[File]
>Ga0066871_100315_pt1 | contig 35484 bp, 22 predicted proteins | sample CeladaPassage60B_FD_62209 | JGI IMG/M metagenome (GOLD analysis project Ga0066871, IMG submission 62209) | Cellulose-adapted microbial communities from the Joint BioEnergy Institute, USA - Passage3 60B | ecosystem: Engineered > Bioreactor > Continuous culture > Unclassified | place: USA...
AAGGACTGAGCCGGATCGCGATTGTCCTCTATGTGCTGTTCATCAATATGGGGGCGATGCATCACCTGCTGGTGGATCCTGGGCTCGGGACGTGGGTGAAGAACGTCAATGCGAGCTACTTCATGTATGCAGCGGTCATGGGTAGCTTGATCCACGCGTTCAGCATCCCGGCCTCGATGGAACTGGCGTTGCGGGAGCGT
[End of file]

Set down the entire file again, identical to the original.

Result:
>Ga0066871_100315_pt1 | contig 35484 bp, 22 predicted proteins | sample CeladaPassage60B_FD_62209 | JGI IMG/M metagenome (GOLD analysis project Ga0066871, IMG submission 62209) | Cellulose-adapted microbial communities from the Joint BioEnergy Institute, USA - Passage3 60B | ecosystem: Engineered > Bioreactor > Continuous culture > Unclassified | place: USA...
AAGGACTGAGCCGGATCGCGATTGTCCTCTATGTGCTGTTCATCAATATGGGGGCGATGCATCACCTGCTGGTGGATCCTGGGCTCGGGACGTGGGTGAAGAACGTCAATGCGAGCTACTTCATGTATGCAGCGGTCATGGGTAGCTTGATCCACGCGTTCAGCATCCCGGCCTCGATGGAACTGGCGTTGCGGGAGCGT